Much about this recipe is to your liking. More or less mayonnaise, more or less salt, a few extra grinds of pepper, a squeeze or two less lemon juice – use your taste buds and find out what you like best. These are suggested quantities that we found we liked enough to want to tell you about it almost immediately.
For the chicken salad:
4 boneless skinless chicken breasts, patted dry
2 tablespoons olive oil, divided
1 teaspoon salt
½ teaspoon pepper
⅓ cup finely sliced green onions (from 3-4 green onions)
⅓ cup celery, stalks halved or quartered lengthwise, then finely sliced (from 1-2 stalks)
2 tablespoons finely chopped fresh dill
2 teaspoons lemon zest
2 teaspoons Dijon or whole grain mustard
2 tablespoons roughly chopped capers
¼ cup mayonnaise, or to taste (for us, 6 tablespoons, or ¼ cup plus 2 tablespoon, ended up being perfect)
- Preheat the oven to 350F.
- Use 1 tablespoon of the olive oil to grease a 9×9 inch square baking dish.
- Sprinkle the chicken breasts with the salt and pepper on both sides, then nestle them into the pan in a single layer. Drizzle the remaining tablespoon of olive oil over the chicken.
- Bake for 45-60 minutes or until juices run clear and flesh reaches an internal temperature of 165F. You know, fully cooked chicken. Remove from oven and cool completely.
- While the chicken cools, assemble and prep the other ingredients. Place the green onions, celery, dill, lemon zest, mustard, and capers in a large bowl and toss together with a fork.
- When the chicken is cool, shred or cube it. I prefer my chicken salad shredded. To do this, place one chicken breast on a cutting board or a plate. Stab two forks, backs facing each other, into the chicken and pull them away from each other to shred it. Or, if you prefer, stab the chicken with one fork and hold it stationary, while you drag the other fork through the meat to create shreds. See photos above.
- Add the cooled, shredded (or cubed) meat to the bowl with your other ingredients.
- Add the mayonnaise and toss with the chicken and vegetables to combine thoroughly. Taste for seasoning, and adjust as desired. Be careful, though: the smashed avocado gets salt of its own, so don’t overdo it on the sodium here unless you are a salt fiend.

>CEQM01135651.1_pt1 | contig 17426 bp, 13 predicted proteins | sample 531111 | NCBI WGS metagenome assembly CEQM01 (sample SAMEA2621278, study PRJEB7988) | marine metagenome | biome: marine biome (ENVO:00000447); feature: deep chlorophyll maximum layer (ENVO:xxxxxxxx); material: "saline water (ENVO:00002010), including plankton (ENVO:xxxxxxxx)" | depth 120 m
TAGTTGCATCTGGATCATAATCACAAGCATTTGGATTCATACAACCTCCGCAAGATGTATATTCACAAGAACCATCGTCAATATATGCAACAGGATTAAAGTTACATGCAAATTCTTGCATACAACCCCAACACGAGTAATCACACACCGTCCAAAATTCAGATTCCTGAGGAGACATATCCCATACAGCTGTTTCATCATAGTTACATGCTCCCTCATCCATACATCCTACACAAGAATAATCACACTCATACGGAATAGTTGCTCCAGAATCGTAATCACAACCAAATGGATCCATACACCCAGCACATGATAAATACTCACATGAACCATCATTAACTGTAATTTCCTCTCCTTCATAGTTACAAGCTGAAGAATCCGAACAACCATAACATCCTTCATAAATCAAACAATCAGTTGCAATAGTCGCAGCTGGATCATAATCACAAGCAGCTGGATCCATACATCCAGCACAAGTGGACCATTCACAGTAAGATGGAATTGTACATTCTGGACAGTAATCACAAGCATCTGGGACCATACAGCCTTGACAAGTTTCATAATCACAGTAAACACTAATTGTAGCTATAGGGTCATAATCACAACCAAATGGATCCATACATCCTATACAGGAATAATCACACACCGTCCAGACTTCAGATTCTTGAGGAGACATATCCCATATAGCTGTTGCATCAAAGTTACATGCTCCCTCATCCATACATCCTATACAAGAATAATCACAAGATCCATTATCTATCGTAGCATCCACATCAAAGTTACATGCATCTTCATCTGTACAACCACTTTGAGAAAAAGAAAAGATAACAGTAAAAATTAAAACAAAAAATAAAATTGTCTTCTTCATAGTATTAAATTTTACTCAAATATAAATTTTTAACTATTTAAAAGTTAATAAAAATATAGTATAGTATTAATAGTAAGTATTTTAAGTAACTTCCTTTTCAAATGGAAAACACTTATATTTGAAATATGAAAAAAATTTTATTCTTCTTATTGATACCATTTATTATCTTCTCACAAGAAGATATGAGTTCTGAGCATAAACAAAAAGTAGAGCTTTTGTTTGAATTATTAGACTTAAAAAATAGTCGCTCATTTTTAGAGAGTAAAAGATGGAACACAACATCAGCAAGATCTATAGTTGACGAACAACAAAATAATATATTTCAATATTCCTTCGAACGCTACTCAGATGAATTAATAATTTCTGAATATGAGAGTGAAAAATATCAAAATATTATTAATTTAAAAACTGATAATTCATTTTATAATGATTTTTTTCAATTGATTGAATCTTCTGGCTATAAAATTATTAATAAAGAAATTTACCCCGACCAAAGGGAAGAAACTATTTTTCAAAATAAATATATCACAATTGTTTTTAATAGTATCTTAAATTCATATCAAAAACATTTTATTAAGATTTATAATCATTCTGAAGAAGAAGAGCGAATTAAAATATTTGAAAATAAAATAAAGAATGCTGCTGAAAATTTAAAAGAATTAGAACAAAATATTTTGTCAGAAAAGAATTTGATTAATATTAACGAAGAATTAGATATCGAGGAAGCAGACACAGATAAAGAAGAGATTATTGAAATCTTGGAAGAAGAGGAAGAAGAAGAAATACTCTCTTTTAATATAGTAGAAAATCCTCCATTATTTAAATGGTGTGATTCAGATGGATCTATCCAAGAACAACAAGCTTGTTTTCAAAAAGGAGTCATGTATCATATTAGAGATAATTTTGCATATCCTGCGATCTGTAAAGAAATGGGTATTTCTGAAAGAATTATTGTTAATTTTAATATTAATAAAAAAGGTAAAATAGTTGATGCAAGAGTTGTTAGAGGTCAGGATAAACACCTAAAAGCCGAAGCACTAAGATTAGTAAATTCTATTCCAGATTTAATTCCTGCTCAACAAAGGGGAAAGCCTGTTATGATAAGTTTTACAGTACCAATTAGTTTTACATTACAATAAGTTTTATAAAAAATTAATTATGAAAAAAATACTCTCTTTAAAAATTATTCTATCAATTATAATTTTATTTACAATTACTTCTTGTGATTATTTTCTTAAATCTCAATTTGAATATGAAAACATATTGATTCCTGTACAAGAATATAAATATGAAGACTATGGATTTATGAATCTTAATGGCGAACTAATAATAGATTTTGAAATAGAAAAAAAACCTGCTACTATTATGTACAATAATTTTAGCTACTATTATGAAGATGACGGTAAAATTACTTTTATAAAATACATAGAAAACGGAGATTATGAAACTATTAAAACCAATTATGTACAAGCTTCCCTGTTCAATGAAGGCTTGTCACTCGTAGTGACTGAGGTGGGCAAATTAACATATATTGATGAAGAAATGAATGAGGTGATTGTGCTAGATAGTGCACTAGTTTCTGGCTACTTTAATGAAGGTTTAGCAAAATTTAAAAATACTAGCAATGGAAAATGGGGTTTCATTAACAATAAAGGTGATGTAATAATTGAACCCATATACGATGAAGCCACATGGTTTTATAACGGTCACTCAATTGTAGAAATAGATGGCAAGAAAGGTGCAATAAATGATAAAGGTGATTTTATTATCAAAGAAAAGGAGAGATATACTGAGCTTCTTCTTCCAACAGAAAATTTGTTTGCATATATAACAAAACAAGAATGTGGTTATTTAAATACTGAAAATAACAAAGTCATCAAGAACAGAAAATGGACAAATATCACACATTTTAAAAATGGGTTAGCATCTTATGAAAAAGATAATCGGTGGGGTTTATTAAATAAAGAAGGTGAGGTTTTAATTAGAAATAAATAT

For the toasts:
8 slices sourdough bread (2 slices per person; thick sliced would be lovely)
2 whole avocados
2 tablespoons lemon juice
¼ teaspoon black pepper
4 cloves garlic
½ teaspoon coarse salt
Handful of arugula or spinach leaves, optional
- Toast your bread in a toaster or under the broiler until nicely golden. While it toasts, halve your avocados, remove the pits, and put the flesh in a small bowl. Add the lemon juice and pepper.
- Peel and finely chop your garlic cloves. When they are well minced, sprinkle them with the ¼ teaspoon coarse salt. Using the flat of your knife, drag it across the garlic and salt, applying firm pressure. The idea here is that the salt will act as an abrasive, breaking down the garlic into a paste to make it less aggressive (biting into a chunk of raw garlic is an adventure, but not always a fun one), and to help it integrate more easily into the avocado. Repeat until the garlic becomes a pulpy, juicy paste.
- Scrape the salted garlic paste into the avocado bowl, and smash the ingredients together with a fork into a chunky green mass. Delicious. Taste for seasoning and adjust to your liking, remembering that the acidity will be cut a bit when you add the toast and chicken salad components.
- To build these open-face sandwiches, for each slice of toast, spread a few tablespoons of smashed avocado all the way out to the edges, scatter a few fresh arugula or spinach leaves over it, if desired, and then spoon ¼ – ½ cup chicken salad on top in an even layer.
- That’s it! Serve up. Enjoy.